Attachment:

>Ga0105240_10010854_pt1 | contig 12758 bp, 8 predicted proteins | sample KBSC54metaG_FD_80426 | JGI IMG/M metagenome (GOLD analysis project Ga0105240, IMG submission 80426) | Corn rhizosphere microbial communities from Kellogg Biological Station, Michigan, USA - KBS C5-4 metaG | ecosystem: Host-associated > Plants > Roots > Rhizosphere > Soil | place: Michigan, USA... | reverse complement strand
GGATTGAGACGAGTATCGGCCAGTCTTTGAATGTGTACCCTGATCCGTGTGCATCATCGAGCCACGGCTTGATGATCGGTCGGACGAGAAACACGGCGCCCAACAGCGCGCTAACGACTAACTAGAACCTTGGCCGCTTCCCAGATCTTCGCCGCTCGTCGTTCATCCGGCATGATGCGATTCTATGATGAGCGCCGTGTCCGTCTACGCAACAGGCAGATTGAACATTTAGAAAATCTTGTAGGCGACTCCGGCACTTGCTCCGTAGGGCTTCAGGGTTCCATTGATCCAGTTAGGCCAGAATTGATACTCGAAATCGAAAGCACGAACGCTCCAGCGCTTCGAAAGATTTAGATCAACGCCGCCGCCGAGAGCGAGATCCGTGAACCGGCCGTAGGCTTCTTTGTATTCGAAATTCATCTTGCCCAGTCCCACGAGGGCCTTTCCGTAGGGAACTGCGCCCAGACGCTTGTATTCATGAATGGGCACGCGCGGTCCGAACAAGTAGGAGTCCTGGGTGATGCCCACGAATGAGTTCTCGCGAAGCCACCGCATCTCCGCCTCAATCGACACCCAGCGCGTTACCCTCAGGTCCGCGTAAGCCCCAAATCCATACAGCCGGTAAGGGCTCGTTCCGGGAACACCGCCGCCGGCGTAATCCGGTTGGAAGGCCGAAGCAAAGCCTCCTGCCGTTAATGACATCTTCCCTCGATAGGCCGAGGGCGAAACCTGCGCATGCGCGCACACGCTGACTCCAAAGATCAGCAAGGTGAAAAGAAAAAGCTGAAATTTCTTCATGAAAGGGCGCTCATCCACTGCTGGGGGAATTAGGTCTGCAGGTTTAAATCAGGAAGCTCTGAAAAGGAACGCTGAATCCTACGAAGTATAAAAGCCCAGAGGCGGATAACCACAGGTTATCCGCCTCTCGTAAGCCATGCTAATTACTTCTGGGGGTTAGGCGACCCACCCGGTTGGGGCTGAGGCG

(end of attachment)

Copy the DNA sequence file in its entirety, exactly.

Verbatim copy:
>Ga0105240_10010854_pt1 | contig 12758 bp, 8 predicted proteins | sample KBSC54metaG_FD_80426 | JGI IMG/M metagenome (GOLD analysis project Ga0105240, IMG submission 80426) | Corn rhizosphere microbial communities from Kellogg Biological Station, Michigan, USA - KBS C5-4 metaG | ecosystem: Host-associated > Plants > Roots > Rhizosphere > Soil | place: Michigan, USA... | reverse complement strand
GGATTGAGACGAGTATCGGCCAGTCTTTGAATGTGTACCCTGATCCGTGTGCATCATCGAGCCACGGCTTGATGATCGGTCGGACGAGAAACACGGCGCCCAACAGCGCGCTAACGACTAACTAGAACCTTGGCCGCTTCCCAGATCTTCGCCGCTCGTCGTTCATCCGGCATGATGCGATTCTATGATGAGCGCCGTGTCCGTCTACGCAACAGGCAGATTGAACATTTAGAAAATCTTGTAGGCGACTCCGGCACTTGCTCCGTAGGGCTTCAGGGTTCCATTGATCCAGTTAGGCCAGAATTGATACTCGAAATCGAAAGCACGAACGCTCCAGCGCTTCGAAAGATTTAGATCAACGCCGCCGCCGAGAGCGAGATCCGTGAACCGGCCGTAGGCTTCTTTGTATTCGAAATTCATCTTGCCCAGTCCCACGAGGGCCTTTCCGTAGGGAACTGCGCCCAGACGCTTGTATTCATGAATGGGCACGCGCGGTCCGAACAAGTAGGAGTCCTGGGTGATGCCCACGAATGAGTTCTCGCGAAGCCACCGCATCTCCGCCTCAATCGACACCCAGCGCGTTACCCTCAGGTCCGCGTAAGCCCCAAATCCATACAGCCGGTAAGGGCTCGTTCCGGGAACACCGCCGCCGGCGTAATCCGGTTGGAAGGCCGAAGCAAAGCCTCCTGCCGTTAATGACATCTTCCCTCGATAGGCCGAGGGCGAAACCTGCGCATGCGCGCACACGCTGACTCCAAAGATCAGCAAGGTGAAAAGAAAAAGCTGAAATTTCTTCATGAAAGGGCGCTCATCCACTGCTGGGGGAATTAGGTCTGCAGGTTTAAATCAGGAAGCTCTGAAAAGGAACGCTGAATCCTACGAAGTATAAAAGCCCAGAGGCGGATAACCACAGGTTATCCGCCTCTCGTAAGCCATGCTAATTACTTCTGGGGGTTAGGCGACCCACCCGGTTGGGGCTGAGGCG